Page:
Lexington, South Carolina
Maintained its no-layoff vow during the recession and emerged with an experienced foundation to capitalize on growing business levels.
Keeping ’em working
Southeastern’s commitment to its employees pays off
No trucking company was immune to the economic effects of the recent recession, including Southeastern Freight Lines, a regional less-than-truckload transportation services provider. But the Lexington, S.C.-based company believes its no-layoff policy may have helped it emerge with a stronger foundation than most. And as business levels rebounded in 2010, Southeastern said it had hired more than 900 additional employees.
The commitment to employees has enabled the company to build a culture of customer service excellence over its 60-year history, and Southeastern says everyone in the company takes pride that even in the midst of a challenging economy, it set performance records for customer service, reliability and employee safety.
“Not only were we successful at avoiding layoffs, but we also maintained wages for employees and kept all benefits in place,” says Mike Heaton, senior vice president. “Now as the economy recovers and orders increase, we have experienced employees ready to serve our customers and maintain our high standards.”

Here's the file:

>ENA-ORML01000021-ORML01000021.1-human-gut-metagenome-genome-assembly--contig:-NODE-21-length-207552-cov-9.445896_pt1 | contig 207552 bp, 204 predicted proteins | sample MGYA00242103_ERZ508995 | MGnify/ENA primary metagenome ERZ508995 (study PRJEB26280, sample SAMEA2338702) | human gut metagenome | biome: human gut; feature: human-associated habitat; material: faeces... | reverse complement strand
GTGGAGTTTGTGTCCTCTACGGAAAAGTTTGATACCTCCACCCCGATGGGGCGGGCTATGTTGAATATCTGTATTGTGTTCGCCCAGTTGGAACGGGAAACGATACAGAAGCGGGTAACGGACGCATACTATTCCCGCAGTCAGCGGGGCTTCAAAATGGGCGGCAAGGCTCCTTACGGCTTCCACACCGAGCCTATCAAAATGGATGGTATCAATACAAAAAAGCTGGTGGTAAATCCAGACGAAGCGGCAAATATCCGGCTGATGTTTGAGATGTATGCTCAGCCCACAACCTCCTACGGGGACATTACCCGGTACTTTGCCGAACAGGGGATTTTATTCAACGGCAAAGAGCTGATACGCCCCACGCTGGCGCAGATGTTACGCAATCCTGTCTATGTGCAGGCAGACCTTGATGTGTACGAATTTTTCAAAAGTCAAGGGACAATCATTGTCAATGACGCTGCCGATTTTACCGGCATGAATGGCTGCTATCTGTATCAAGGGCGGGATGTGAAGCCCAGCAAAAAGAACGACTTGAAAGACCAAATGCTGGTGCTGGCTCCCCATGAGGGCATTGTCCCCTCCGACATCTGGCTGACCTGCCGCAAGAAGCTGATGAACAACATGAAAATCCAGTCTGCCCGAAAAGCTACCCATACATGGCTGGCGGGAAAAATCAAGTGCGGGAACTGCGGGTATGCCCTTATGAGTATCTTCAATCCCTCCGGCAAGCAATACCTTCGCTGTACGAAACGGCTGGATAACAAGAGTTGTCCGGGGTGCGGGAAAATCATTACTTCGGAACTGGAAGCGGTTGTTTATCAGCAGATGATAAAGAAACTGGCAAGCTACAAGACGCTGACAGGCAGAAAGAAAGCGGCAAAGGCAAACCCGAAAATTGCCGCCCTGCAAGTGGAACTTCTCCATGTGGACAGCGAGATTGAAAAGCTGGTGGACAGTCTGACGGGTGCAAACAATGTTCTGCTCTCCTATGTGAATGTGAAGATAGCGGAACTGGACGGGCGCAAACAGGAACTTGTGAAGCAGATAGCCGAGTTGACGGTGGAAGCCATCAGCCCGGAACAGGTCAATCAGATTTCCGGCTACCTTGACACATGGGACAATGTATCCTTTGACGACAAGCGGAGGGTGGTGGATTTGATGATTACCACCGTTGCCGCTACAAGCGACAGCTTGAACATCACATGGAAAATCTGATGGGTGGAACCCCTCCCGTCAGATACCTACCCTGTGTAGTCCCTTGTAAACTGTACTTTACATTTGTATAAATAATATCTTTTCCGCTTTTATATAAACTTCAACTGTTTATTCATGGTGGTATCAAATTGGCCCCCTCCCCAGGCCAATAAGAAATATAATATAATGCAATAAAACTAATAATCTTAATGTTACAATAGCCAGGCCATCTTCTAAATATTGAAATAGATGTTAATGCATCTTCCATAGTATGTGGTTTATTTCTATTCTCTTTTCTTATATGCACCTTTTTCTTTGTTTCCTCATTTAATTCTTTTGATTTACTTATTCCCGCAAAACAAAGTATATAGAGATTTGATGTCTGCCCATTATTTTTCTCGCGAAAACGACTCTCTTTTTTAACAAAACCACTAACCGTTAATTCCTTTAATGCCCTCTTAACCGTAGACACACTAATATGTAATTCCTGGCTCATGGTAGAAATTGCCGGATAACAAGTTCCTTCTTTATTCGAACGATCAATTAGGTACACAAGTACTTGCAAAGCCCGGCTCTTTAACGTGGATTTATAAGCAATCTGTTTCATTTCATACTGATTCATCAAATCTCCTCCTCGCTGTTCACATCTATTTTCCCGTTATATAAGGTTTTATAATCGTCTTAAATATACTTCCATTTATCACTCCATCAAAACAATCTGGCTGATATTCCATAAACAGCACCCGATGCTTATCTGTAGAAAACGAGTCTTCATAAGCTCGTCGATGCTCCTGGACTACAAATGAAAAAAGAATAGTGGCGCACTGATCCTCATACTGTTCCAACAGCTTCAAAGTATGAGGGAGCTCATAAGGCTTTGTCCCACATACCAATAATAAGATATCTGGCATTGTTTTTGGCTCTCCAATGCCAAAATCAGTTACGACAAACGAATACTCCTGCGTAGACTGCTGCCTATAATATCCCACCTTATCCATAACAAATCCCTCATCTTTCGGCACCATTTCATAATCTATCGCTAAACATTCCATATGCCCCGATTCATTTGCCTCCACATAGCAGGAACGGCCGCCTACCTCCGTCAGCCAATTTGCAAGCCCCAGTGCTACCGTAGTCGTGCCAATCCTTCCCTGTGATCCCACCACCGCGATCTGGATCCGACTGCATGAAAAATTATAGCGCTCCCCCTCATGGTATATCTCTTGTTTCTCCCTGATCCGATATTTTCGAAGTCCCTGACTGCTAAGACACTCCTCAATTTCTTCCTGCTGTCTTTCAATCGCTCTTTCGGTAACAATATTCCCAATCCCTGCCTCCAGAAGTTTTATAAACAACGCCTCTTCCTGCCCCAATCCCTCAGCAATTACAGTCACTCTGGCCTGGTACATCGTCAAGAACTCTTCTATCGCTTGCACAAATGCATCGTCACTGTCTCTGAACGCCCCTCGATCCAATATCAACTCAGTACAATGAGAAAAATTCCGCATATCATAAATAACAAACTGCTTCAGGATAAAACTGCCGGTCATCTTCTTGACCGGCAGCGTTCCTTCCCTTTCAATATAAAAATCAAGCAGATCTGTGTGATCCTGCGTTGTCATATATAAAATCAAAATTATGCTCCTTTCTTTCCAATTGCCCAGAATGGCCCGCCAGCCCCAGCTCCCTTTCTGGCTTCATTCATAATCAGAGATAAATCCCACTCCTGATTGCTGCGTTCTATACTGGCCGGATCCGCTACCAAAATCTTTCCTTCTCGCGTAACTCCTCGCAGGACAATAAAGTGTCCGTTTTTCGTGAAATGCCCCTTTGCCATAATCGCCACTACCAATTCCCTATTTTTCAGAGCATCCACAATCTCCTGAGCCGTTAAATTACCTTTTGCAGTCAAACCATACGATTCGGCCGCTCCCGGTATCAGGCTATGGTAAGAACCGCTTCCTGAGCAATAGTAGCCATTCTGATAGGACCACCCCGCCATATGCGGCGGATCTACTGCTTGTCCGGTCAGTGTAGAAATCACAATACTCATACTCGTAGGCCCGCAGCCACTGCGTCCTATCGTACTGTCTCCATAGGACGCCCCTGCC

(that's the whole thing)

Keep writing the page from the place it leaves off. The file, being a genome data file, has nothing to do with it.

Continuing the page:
In addition, Heaton says Southeastern only is hiring about 900 people instead of the many more that it would have had to hire and train if it had laid off employees. While remaining conservatively optimistic, Southeastern is finalizing shipment projections for this year and preparing to order new equipment and expand facilities that need additional capacity to support growing business activities.
No pink slips
When the economy began to erode in 2008, Southeastern formed a “Keep Our People Working” task force to maintain its no-layoff commitment. The task force developed strategies for each service center with goals of keeping all employees working and maintaining all benefits and wage levels.
From reducing costs for outsourced services to refurbishing trucks instead of buying new ones, the task force successfully found creative ways to carry out its mandate. For example, an hourly rate system was adopted temporarily in which companies could lease a truck and a driver. Employees also were put to work in other roles, such as drivers working in the maintenance shop to refurbish trailers and perform other maintenance work.
Although costs were cut, Southeastern says it was able to improve its service and safety standards. Last year the company saw the lowest accidents per million miles and the lowest total injuries per 200,000 hours in the past decade. Southeastern also continued to raise numerous performance benchmarks, including transit time, shipments per claim, invoicing accuracy, pickup-and-delivery cost ratio and dock efficiency.
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